Tuesday, June 26, 2012
Supreme Court: More Elections for Sale
by John Nichols
The US Supreme Court may still retain some familiarity with the Constitution when it comes to deciding the nuances of cases involving immigration policy and lifetime incarceration. But when it comes to handing off control of American democracy to corporations, the Court continues to reject the intents of the founders and more than a century of case law to assure that CEOs are in charge.
Make no mistake, this is not a “free speech” or “freedom of association” stance by the Court’s Republican majority. That majority is narrowing the range of debate. It is picking winners. To turn a phrase from the old union song, this Court majority has decided which side it is on.
The same Court that in January 2010 ruled with the Citizens United decision that corporations can spend freely in federal elections—enjoying the same avenues of expression as human beings—on Monday ruled that states no longer have the ability to guard against what historically has been seen as political corruption and the buying of elections.
The court’s 5–4 decision in the
case of American Tradition Partnership v. Bullock significantly expands the scope and reach of the Citizens United ruling by striking down state limits on corporate spending in state and local elections. “The question presented in this case is whether the holding of Citizens United applies to the Montana state law,” the majority wrote. “There can be no serious doubt that it does.” Montana
Translation: if Exxon Mobil wants to spend $10 million to support a favored candidate in a state legislative or city council race that might decide whether the corporation is regulated, or whether it gets new drilling rights, it can. But why stop at $10 million? If it costs $100 million to shout down the opposition, the Court says that is fine. If if costs $1 billion, that’s fine, too.
And what of the opposition. Can groups that represent the public interest push back? Can labor unions take a stand in favor of taxing corporations like Exxon Mobil?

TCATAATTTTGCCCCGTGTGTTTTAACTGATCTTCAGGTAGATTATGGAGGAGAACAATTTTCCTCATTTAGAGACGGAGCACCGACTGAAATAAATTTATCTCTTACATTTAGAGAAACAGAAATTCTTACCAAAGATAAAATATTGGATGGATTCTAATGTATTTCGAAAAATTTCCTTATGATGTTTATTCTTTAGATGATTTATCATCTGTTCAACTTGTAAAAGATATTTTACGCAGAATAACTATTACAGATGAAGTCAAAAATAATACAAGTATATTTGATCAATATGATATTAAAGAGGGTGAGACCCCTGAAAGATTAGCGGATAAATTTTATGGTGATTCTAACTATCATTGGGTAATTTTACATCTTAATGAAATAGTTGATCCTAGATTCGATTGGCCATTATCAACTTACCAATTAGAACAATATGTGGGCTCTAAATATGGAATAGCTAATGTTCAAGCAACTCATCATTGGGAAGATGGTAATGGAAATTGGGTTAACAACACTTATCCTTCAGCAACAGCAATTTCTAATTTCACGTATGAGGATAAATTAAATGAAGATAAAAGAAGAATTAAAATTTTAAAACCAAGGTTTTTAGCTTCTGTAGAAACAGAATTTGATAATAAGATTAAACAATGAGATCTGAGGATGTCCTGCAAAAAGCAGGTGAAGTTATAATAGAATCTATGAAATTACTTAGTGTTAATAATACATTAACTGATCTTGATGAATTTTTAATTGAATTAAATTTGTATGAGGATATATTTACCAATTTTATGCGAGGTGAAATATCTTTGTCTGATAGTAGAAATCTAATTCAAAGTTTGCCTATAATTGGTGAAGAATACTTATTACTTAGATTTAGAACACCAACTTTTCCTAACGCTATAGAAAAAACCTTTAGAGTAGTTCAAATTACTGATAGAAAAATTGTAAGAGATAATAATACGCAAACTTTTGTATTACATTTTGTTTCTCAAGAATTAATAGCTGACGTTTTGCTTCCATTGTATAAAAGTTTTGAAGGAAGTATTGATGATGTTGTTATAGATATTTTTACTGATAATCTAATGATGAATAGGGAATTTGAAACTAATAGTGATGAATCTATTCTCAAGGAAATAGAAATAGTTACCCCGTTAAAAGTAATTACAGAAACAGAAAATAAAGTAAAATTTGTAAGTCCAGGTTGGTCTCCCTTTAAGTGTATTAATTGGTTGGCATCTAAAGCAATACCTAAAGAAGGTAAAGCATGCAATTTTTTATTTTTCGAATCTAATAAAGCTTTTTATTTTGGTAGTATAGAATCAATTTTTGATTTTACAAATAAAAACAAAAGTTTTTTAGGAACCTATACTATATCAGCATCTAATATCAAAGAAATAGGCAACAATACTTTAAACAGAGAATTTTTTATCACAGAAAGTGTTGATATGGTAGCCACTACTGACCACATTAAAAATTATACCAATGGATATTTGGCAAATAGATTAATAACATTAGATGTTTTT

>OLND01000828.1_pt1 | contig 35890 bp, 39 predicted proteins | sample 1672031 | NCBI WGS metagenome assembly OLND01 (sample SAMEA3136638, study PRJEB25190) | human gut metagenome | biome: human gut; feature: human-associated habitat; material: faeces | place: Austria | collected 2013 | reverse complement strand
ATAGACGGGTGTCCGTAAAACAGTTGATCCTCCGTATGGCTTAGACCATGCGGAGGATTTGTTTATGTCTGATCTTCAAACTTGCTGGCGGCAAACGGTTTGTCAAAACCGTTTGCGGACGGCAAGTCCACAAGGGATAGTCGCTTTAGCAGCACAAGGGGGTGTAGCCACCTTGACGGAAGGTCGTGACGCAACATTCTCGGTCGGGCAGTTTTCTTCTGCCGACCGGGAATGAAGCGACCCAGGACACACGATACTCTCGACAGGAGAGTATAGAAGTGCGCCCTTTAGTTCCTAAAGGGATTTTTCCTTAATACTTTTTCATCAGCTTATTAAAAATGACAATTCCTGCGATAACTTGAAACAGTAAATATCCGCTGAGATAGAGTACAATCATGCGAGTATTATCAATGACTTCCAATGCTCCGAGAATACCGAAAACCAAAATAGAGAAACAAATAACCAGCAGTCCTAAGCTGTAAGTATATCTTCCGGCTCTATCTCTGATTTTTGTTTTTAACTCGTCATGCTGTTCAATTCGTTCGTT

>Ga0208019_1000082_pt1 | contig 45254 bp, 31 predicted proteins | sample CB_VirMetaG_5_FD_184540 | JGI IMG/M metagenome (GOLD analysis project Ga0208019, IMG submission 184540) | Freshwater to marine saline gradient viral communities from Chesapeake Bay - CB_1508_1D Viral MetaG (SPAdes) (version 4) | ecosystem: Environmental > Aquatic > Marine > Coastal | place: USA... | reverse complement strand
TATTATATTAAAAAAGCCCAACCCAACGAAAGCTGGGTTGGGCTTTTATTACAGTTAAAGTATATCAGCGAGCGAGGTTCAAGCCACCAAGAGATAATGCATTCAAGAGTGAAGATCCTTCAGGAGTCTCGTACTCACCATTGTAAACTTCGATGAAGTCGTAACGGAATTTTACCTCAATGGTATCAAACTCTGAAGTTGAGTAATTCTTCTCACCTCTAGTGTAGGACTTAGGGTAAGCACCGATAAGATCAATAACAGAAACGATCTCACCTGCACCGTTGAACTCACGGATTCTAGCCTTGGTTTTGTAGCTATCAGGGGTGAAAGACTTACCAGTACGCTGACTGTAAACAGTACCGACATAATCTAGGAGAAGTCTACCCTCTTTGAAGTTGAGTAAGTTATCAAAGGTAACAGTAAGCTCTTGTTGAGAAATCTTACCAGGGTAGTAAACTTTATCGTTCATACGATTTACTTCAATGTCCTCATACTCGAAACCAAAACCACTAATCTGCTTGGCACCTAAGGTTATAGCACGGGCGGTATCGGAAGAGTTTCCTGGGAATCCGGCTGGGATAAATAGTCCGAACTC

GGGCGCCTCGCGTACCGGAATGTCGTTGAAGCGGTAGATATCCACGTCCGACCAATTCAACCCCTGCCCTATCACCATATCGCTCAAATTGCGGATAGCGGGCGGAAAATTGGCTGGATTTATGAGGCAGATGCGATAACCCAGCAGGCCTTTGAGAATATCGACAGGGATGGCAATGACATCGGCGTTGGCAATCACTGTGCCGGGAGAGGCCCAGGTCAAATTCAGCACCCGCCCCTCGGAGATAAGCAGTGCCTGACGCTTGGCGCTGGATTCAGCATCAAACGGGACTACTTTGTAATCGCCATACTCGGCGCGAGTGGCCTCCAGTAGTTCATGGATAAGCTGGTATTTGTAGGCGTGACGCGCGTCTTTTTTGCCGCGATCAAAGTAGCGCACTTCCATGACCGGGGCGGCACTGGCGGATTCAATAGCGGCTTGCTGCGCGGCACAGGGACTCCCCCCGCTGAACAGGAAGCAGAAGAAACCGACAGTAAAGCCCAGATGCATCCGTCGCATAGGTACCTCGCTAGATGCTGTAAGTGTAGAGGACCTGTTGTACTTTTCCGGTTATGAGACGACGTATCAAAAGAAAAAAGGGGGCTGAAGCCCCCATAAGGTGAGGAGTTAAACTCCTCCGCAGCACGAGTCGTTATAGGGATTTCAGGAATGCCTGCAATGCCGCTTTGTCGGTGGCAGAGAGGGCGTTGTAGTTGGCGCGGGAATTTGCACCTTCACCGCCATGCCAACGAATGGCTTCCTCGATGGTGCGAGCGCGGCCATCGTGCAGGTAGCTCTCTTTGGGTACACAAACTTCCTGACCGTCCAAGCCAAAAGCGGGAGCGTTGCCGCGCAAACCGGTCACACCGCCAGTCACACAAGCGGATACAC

Not with the same freedom or flexibility that they had from the 1930s until this year. Last Thursday, the Court erected elaborate new barriers to participation in elections by public-sector unions—requiring that they get affirmative approval from workers they represent (but who may not at the moment be union members) before making special dues assessments to fund campaigns countering corporations.
How might it work? If Walmart wanted to support candidates who promised to eliminate all taxes for Walmart, the corporation could spend unlimited amounts of money. It would not need to gain stockholder approval. It can just go for it.
But if AFSCME wants to counter Walmart argument, saying that eliminating taxes on out-of-state retailers will save consumers very little but will ultimate undermine funding for schools and public services, the union will have to go through the laborious process of gaining permission from tens of thousands, perhaps hundreds of thousands, of workers. And even then, it will face additional reporting and structural barriers imposed by the Court.
Campaign finance reformers had held out some hope that states might be able to apply some restrictions on corporate spending, as
did with its 100-year-old law barring direct corporate contributions to political parties and candidates. That law, developed to control against the outright buying of elections by “copper kings” and “robber barons,” was repeatedly upheld. Until now. Montana
Now, says Marc Elias, one of the nation’s top experts in election law, “To the extent that there was any doubt from the original Citizens United decision [that it] broadly applies to state and local laws, that doubt is now gone.… To whatever extent that door was open a crack, that door is now closed.”
There may still be a few legislative avenues left for countering the “money power” of the new “copper kings” and “robber barons.” But they are rapidly being closed off by a partisan high court majority.
That’s why US Senator Bernie Sanders, the
independent who has emerged as a leading proponent of moves to amend the US Constitution to restore the rule of law in elections, says: “The U.S. Supreme Court’s absurd 5-4 ruling two years ago in Citizens United was a major blow to American democratic traditions. Sadly, despite all of the evidence that Americans see every day, the court continues to believe that its decision makes sense.” Vermont
When billionaires can “spend hundreds of millions of dollars to buy this election for candidates who support the super-wealthy,” argues Sanders, “this is not democracy. This is plutocracy. And that is why we must overturn Citizens United if we are serious about maintaining the foundations of American democracy.”
Sanders says he will step up his efforts to enact a constitutional amendment to overturn not just the Citizens United ruling but the democratically disastrous rulings that extend from it.
“In his famous speech at
Gettysburg during the Civil War, Abraham Lincoln talked about as a country ‘of the people, by the people and for the people.’ Today, as a result of the Supreme Court’s refusal to reconsider its decision in Citizens United, we are rapidly moving toward a nation of the super-rich, by the super-rich and for the super-rich,” explains Sanders. “That is not what America is supposed to be about. This Supreme Court decision must be overturned.” America